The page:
In violation of Title 18, United States Code, Sections 1955 and 2.

         The prosecution proceeded under the theory that the Masinos "defrauded the charities by falsely representing that they were operating [Racetrack Bingo] in compliance with Florida law. Instead, [they] falsely inflated the amount charged for rent and expenses so [they] could unlawfully retain bingo proceeds that were otherwise supposed to go to the charities." The Masinos then "conspired to launder and did launder the proceeds of their fraud and illegal gambling operation." The government suggested that "the amount ordered in restitution, forfeiture, and any money judgment [could] exceed approximately $5.8 million."

         Larry and Dixie Masino moved to dismiss Count Two of the indictment, Fed. R. Crim. P. 12(b)(3)(B). The district court initially granted the motion to dismiss Count Two in its entirety because it determined that "bingo offenses are not a form of illegal gambling under Florida law, and therefore, a violation of the Florida Bingo statute may not serve as a predicate offense for purposes of the Federal Gambling statute." But the district court later vacated that order and instead granted in part and denied in part the Masinos' motion to dismiss Count Two. The district court explained, "Given that the Florida Legislature plainly expressed its intent by including offenses chargeable under the Bingo Statute as forms of 'racketeering activity' under the 2013 amendment to Florida's [Racketeering Act], it necessarily follows that a violation of the Bingo Statute now constitutes an 'illegal gambling business' in violation of Florida law for purposes of the [federal gambling statute]." The district court dismissed Count Two to the extent it charged a violation based on bingo activities that occurred before the amendment to Florida's Racketeering Act, which occurred on April 10, 2013. The district court concluded that the indictment failed to charge the essential element that Racetrack Bingo was an "illegal gambling business" because no violation of the Florida bingo statute could convert a bingo company into an illegal gambling business.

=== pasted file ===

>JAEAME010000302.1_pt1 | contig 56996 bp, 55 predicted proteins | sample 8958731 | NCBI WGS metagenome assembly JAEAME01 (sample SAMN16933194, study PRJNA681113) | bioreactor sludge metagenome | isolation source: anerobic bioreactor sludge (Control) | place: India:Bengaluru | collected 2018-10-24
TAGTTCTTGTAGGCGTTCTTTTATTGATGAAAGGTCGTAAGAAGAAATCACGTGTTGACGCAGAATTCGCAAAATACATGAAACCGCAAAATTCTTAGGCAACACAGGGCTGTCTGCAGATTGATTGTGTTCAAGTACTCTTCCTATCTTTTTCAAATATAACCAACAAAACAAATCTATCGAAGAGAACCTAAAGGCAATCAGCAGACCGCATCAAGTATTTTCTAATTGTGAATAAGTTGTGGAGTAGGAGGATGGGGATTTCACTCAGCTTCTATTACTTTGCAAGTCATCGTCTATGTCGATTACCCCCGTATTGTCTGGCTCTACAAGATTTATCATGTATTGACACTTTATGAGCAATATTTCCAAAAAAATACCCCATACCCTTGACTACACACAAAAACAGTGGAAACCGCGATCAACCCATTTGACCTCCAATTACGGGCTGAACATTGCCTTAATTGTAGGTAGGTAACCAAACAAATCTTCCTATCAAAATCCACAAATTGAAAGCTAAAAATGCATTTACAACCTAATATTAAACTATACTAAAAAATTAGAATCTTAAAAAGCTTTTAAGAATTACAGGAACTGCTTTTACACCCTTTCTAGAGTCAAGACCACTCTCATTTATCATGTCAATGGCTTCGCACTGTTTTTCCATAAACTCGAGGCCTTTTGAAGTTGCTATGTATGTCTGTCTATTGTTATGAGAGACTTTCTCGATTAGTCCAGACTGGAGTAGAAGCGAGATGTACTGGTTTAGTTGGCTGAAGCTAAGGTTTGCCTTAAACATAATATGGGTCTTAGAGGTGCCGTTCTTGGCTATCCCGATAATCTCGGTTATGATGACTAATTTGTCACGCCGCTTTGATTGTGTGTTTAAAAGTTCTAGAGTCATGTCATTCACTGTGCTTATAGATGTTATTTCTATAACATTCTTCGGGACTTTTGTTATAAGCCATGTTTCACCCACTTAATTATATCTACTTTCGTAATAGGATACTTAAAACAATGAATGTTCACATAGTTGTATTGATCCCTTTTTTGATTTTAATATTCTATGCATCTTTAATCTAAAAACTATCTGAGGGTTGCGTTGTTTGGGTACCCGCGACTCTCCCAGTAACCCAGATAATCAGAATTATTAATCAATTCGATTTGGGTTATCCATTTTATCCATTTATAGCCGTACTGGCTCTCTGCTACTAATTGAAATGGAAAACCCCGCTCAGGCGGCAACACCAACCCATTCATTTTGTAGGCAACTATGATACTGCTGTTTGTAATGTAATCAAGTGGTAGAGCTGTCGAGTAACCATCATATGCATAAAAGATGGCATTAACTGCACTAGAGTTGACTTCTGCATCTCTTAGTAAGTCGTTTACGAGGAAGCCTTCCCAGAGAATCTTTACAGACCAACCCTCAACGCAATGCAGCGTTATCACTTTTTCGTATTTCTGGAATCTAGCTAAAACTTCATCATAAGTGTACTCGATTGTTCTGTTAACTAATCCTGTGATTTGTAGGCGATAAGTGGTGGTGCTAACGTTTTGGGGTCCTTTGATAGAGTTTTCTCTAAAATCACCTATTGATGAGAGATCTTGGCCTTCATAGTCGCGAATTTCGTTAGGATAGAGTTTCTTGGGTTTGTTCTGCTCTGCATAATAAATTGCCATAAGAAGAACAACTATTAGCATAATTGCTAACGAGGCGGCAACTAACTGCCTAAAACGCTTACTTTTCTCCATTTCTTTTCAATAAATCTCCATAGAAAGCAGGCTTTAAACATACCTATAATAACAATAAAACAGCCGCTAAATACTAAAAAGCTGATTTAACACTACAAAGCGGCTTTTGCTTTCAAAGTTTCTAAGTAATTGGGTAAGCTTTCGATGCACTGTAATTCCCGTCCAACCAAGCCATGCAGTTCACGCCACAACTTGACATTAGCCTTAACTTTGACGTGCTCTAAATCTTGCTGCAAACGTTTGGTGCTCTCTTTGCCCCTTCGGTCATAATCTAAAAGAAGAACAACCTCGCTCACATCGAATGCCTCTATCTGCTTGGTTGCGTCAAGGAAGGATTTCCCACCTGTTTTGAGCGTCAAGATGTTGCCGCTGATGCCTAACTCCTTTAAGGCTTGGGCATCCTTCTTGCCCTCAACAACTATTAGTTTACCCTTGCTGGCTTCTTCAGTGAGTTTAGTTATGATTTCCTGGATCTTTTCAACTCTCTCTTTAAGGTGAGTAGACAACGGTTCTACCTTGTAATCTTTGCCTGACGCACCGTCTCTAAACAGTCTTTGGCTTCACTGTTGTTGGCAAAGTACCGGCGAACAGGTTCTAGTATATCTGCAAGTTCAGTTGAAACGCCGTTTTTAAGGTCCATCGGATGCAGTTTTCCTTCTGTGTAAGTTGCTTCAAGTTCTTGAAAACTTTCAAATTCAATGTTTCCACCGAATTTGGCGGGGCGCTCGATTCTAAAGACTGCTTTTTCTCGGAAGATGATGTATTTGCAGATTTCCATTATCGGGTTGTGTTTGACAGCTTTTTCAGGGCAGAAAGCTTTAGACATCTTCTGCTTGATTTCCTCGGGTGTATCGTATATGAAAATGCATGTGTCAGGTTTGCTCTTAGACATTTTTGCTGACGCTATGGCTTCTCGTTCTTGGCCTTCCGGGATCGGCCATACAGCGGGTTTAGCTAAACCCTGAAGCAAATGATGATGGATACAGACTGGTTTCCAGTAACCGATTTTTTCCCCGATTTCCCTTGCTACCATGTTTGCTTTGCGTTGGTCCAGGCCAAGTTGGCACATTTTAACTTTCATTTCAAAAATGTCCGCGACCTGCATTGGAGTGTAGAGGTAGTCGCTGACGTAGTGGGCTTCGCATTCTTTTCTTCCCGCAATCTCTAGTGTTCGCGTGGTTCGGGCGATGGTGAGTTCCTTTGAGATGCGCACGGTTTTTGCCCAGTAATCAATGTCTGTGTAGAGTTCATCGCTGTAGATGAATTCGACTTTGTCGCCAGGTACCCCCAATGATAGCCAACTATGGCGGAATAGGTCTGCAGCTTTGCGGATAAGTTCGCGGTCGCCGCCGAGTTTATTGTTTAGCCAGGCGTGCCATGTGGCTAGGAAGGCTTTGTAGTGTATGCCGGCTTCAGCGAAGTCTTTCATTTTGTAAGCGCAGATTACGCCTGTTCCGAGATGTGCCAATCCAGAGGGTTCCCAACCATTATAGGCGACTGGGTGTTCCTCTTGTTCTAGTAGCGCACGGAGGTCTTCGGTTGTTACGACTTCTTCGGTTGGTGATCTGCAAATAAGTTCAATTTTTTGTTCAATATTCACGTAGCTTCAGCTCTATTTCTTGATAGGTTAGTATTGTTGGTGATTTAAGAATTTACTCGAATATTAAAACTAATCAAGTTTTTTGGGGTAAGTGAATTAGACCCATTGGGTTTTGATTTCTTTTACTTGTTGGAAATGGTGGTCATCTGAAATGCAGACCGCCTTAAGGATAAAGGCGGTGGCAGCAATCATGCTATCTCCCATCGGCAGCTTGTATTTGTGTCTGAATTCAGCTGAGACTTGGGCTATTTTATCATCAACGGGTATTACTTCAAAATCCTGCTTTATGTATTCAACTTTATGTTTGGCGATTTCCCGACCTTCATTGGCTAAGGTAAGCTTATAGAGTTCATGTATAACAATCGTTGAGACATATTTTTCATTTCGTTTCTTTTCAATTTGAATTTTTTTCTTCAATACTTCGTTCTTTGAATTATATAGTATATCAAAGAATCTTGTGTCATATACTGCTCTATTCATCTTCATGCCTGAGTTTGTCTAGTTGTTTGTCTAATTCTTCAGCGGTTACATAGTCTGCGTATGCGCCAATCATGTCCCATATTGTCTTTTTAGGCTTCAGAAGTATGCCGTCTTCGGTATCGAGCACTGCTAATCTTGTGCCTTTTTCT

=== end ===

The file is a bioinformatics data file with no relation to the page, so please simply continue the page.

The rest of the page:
The government appealed the partial dismissal of Count Two, 18 U.S.C. § 3731. Larry Masino cross-appealed on the ground that the district court should have dismissed Count Two in its entirety. Dixie Masino did not file a cross-appeal. After we asked the parties to address the basis for our jurisdiction over the cross-appeal, the government argued that we lack jurisdiction over a cross-appeal of a denial of a motion to dismiss ...